Apr 30, 2010

 
 
 

Black Entertainment Television, which Sheila Crump Johnson and her husband Bob started three decades ago with $15,000 in seed money and a $500,000 investment from media mogul John Malone, made her one of wealthiest women in America.

When Viacom bought them out in 2000, Sheila and Bob pocketed $1.3 billion—making them, pre-Oprah, the nation's first African-American billionaires.

So today she must be extremely proud of her baby, right?

"Don't even get me started," says the 60-year-old Johnson, who has since divorced and remarried (charmingly enough, to the Virginia circuit court judge who presided over her divorce). "I don't watch it. I suggest to my kids [a twentysomething daughter and a college-age son] that they don't watch it… I'm ashamed of it, if you want to know the truth."

Johnson—who was at the Tribeca Film Festival this week for the premiere of The Other City, a searing, but ultimately hopeful documentary she produced about the AIDS epidemic in Washington, D.C.—says BET is making matters worse, and potentially contributing to the spread of AIDS, by promoting promiscuous, unprotected sex in raunchy late-night rap videos.

It wasn't always that way. "When we started BET, it was going to be the Ebony magazine on television," Johnson tells me. "We had public affairs programming. We had news… I had a show called Teen Summit, we had a large variety of programming, but the problem is that then the video revolution started up… And then something started happening, and I didn't like it at all. And I remember during those days we would sit up and watch these videos and decide which ones were going on and which ones were not. We got a lot of backlash from recording artists…and we had to start showing them. I didn't like the way women were being portrayed in these videos."

Johnson says she no longer has any connection with BET. "I just really wish—and not just BET but a lot of television programming—that they would stop lowering the bar so far just so they can get eyeballs to the screen," she says. "I know they think that's what's going to keep programming on the air; that's what's going to sell advertising. But there has got to be some responsibility. Somebody has got to take this over. Because with all the studies that are out there, this is contributing to an atmosphere of free sex, 'I don't have to protect myself anymore.'"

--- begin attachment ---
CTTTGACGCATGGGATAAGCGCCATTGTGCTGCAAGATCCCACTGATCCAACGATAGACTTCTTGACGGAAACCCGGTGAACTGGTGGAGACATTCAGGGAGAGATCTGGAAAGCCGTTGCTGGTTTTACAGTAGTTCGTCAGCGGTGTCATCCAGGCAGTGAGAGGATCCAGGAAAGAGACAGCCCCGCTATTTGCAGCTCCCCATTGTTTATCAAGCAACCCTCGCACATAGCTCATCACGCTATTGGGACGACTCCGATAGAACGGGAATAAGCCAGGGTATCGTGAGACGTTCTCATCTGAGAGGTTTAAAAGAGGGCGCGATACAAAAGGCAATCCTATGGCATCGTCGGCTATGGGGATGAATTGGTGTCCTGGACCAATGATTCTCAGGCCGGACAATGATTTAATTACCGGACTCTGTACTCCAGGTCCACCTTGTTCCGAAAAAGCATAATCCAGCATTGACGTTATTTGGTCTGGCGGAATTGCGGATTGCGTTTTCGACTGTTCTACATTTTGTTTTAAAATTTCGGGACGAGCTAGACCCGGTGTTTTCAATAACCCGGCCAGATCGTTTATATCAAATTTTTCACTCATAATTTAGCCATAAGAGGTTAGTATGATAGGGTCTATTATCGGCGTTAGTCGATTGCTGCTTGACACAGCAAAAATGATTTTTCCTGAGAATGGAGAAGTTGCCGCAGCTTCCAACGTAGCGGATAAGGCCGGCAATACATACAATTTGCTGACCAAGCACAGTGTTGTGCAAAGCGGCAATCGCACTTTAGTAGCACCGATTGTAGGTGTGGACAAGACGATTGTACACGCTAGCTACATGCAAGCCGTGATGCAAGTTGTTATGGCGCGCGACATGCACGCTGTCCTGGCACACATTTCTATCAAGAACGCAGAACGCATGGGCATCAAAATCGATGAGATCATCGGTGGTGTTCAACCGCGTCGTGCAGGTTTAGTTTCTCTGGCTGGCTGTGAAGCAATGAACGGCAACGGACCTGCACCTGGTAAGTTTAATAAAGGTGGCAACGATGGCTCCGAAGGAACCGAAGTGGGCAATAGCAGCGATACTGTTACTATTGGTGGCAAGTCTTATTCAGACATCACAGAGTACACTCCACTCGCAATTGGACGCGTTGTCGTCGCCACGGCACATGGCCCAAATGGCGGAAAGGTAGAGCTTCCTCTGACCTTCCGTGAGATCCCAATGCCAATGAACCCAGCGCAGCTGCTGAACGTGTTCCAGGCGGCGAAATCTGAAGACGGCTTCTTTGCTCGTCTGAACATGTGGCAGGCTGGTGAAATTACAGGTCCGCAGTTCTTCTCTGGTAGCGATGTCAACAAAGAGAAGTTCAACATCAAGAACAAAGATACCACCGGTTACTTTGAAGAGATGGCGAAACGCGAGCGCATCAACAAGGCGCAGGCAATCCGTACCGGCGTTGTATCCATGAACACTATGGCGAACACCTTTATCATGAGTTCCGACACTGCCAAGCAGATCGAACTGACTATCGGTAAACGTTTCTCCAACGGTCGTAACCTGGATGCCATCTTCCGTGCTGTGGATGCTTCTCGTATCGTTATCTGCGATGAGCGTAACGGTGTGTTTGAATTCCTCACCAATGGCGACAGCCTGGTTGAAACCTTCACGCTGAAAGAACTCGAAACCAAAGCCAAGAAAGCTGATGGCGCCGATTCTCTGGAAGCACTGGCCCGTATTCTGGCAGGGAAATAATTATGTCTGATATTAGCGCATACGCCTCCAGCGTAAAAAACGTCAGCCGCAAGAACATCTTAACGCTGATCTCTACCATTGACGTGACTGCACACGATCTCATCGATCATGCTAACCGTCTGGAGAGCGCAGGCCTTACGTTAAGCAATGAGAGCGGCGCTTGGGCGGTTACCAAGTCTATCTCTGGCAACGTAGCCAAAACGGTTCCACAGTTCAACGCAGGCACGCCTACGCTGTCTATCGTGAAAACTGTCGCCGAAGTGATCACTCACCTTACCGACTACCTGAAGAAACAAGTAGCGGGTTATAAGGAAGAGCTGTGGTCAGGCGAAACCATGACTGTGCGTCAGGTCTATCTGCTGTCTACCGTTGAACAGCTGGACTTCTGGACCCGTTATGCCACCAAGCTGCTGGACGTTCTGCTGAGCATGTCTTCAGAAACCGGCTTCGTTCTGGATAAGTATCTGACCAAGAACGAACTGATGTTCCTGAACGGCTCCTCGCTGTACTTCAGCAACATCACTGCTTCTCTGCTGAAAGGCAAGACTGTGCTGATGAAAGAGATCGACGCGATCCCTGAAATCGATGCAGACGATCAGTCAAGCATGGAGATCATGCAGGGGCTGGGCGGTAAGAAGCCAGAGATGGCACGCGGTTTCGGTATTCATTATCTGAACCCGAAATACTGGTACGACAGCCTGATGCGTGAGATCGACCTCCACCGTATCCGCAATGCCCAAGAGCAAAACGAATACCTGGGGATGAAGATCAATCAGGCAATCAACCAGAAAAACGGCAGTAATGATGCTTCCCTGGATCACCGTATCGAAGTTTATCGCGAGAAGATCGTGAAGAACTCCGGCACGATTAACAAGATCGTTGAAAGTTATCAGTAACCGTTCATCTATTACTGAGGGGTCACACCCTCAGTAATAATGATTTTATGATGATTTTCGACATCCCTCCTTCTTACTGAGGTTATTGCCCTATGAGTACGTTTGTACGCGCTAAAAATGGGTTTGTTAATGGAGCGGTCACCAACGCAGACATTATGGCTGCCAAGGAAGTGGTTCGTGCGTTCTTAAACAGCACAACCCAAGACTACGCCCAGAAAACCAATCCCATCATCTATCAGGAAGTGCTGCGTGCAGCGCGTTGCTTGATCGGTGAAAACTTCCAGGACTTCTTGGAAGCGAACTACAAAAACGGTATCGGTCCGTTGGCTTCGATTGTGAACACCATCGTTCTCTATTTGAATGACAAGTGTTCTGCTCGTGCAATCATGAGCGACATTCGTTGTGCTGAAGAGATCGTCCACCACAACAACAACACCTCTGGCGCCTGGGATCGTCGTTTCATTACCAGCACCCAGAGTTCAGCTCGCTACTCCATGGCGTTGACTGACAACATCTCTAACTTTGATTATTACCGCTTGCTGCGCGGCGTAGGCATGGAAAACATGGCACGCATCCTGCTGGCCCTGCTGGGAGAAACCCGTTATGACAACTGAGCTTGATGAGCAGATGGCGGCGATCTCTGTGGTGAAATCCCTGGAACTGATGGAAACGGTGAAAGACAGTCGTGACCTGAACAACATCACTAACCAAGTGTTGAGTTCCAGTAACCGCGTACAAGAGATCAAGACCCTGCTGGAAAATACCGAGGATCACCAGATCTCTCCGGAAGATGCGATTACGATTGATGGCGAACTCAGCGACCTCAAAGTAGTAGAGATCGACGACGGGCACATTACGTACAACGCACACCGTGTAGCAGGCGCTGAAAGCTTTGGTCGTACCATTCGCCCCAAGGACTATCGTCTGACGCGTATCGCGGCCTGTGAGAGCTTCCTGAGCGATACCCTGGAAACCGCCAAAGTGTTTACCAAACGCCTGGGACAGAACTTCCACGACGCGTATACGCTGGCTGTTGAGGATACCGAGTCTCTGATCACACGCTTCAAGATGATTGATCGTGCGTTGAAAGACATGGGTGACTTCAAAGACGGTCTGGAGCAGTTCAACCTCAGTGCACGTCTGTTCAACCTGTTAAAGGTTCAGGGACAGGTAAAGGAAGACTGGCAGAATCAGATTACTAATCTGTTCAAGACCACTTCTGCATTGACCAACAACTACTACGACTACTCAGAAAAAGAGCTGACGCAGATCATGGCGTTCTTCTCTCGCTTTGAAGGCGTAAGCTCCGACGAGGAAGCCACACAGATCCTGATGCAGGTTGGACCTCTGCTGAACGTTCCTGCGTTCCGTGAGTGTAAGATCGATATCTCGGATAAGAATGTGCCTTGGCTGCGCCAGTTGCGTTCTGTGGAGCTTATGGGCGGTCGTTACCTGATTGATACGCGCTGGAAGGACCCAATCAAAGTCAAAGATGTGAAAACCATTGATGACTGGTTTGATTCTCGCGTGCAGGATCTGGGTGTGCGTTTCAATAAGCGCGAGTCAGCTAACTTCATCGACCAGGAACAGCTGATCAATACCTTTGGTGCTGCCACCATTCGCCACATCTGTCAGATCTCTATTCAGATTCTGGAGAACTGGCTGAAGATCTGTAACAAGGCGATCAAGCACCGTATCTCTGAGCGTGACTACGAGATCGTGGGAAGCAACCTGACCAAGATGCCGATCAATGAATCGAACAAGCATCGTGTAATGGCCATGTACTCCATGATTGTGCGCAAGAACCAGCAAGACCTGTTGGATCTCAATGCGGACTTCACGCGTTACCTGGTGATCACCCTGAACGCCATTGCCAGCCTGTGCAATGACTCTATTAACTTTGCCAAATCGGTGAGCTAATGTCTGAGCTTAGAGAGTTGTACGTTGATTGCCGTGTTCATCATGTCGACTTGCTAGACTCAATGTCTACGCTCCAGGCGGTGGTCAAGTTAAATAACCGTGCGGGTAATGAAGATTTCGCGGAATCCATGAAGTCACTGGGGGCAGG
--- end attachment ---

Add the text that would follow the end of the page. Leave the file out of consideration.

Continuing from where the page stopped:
Now if the co-founder of BET doesn't want her children watching the channel, why are you letting your children watch it?  I agree with her.  I remember a time when BET was the best thing going on television.  Video Soul, Teen Summit, Midnight Love, BET News, Caribbean Rhythms, Video LP, just to name a few, kept me tuned in as a kid.  But who are we kidding, just as much as Ms. Johnson wants to slam the network she was also apart of its demise.  Soon as she and Bob sold the network to Viacom they had to know what was going to happen.  So the fact that she is feigning disappointment is a little disingenuous of her.  She knows just like everyone else that for corporate giants like Viacom that the bottom line is the 'bottom line.'  These companies don't care about content as long as it is making them and Sumner Redstone money. 

1 comment:

  1. I think there is a bit of revisionist history occurring.

    BET -- even in the early days -- was all about videos. Granted the videos were tamer but the music industry itself was relatively tame then compared to today.

    Sure, there was a feeble attempt at public affairs programming in the early days but it was not very robust or compelling. (Anyone remember Bev??)

    I don't think BET lived up to its true potential then OR today.

    This is quite sad in today's climate considering that the channel now has some deep pockets and the resources of Viacom.

    And yet, the channel's executives seem content with mediocre, third-rate content.

    Such a shame.

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